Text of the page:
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En Route to New Zealand: Vast Amount of Skin

Emergency room doctor describes scene 'like a war zone'
By Arden Dier,  Newser Staff
Posted Dec 11, 2019 6:33 AM CST
This aerial photo shows White Island after its volcanic eruption in New Zealand on Monday.   (George Novak/New Zealand Herald via AP)
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(Newser) – Some 1,300 square feet of skin is being sent to New Zealand for burn victims caught up in the White Island eruption. If that's not a good enough indication of the condition of the 30 people still in the hospital, emergency room doctor John Bonning tells the New Zealand Herald that "the patients are in so much pain and will be fighting for their life for the next two or three weeks and even then they could die." He describes the initial scene at Waikato Hospital as "awful, just horrific," with "bits of dead skin" and "broken ash" peeling off bodies. "Saying it was like a war zone would not be an understatement," he adds. Staff had to run out to get cling wrap as temporary cover for burns, per the Herald. The skin—the equivalent of 60 donors—is being sent from Australia and the US in special frozen storage as only a handful of people donate skin in New Zealand each year.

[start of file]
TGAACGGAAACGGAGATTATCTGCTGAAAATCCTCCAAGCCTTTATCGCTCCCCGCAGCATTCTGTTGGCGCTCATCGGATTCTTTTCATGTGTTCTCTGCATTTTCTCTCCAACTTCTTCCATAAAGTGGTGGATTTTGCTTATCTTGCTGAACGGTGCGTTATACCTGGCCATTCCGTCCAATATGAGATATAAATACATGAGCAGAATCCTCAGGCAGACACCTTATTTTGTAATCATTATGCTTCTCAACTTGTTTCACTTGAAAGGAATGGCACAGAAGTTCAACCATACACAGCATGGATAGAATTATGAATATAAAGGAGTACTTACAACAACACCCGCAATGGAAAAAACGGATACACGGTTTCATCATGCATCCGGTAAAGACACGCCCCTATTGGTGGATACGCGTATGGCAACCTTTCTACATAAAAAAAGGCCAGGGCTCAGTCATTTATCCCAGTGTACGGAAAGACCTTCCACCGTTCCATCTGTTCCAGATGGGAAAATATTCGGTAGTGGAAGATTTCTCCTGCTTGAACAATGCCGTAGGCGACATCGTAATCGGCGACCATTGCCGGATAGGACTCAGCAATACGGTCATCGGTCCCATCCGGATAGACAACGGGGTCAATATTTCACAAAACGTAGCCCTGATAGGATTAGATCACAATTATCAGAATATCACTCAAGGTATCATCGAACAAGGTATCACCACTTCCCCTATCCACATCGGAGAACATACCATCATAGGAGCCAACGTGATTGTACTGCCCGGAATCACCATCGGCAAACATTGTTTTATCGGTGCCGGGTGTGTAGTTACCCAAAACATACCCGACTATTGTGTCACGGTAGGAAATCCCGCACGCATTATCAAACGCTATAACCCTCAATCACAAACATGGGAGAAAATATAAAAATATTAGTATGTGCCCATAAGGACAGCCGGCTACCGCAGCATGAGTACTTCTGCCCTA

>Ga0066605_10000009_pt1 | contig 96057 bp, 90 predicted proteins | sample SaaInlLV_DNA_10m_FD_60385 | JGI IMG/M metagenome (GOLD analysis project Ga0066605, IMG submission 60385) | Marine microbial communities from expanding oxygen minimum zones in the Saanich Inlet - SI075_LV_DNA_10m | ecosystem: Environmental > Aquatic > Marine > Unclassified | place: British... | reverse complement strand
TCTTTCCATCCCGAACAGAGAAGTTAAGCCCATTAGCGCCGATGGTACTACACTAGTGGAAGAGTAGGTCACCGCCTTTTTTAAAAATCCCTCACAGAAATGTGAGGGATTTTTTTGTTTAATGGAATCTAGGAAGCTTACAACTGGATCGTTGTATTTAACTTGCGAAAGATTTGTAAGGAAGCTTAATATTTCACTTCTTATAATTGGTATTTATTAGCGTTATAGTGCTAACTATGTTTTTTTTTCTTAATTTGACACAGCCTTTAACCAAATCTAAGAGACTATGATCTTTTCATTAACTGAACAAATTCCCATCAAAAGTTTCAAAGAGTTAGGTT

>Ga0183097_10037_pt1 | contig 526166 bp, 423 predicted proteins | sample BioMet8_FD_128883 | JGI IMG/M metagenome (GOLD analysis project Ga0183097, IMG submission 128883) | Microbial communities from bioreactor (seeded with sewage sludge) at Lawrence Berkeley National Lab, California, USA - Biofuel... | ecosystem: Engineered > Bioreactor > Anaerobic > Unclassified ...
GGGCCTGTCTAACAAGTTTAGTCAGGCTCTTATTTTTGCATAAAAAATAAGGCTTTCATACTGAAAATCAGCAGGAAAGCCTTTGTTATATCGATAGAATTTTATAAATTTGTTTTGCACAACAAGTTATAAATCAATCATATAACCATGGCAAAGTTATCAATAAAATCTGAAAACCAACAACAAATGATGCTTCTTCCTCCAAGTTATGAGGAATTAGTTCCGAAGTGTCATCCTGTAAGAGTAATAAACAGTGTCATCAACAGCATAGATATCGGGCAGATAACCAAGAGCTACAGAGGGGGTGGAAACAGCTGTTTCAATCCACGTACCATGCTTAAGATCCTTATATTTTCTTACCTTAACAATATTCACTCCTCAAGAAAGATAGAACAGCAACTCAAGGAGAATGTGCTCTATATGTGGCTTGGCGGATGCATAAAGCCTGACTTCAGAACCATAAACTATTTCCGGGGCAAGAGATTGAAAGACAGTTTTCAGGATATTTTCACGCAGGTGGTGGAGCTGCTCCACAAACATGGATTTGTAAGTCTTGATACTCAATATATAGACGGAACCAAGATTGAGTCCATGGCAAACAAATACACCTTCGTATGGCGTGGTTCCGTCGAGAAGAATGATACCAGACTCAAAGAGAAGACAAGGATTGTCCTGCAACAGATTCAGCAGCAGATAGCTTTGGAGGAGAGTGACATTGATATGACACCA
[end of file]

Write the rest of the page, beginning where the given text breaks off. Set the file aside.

"We believe that we have identified enough skin to look after the patients as far as the surgeons can predict for the next few weeks" but "we will continue to maintain our stock to as high a number as we can," Sarah Morley, chief medical officer at New Zealand Blood Service, tells the Herald. All patients reportedly have burns to 30% of the body (20% is the equivalent of two arms), while two patients have burns to 90%. Twenty-nine patients remain in intensive care at one of four New Zealand hospitals, while one was transferred to Australia on Wednesday. Australian Prime Minister Scott Morrison indicated 10 more patients would be moved to Victoria and New South Wales within 24 hours. It's still too dangerous to recover the bodies of eight people believed to have died on White Island. However, Stuff.co.nz reports DNA evidence is being assembled for identification. (Read more volcano stories.)

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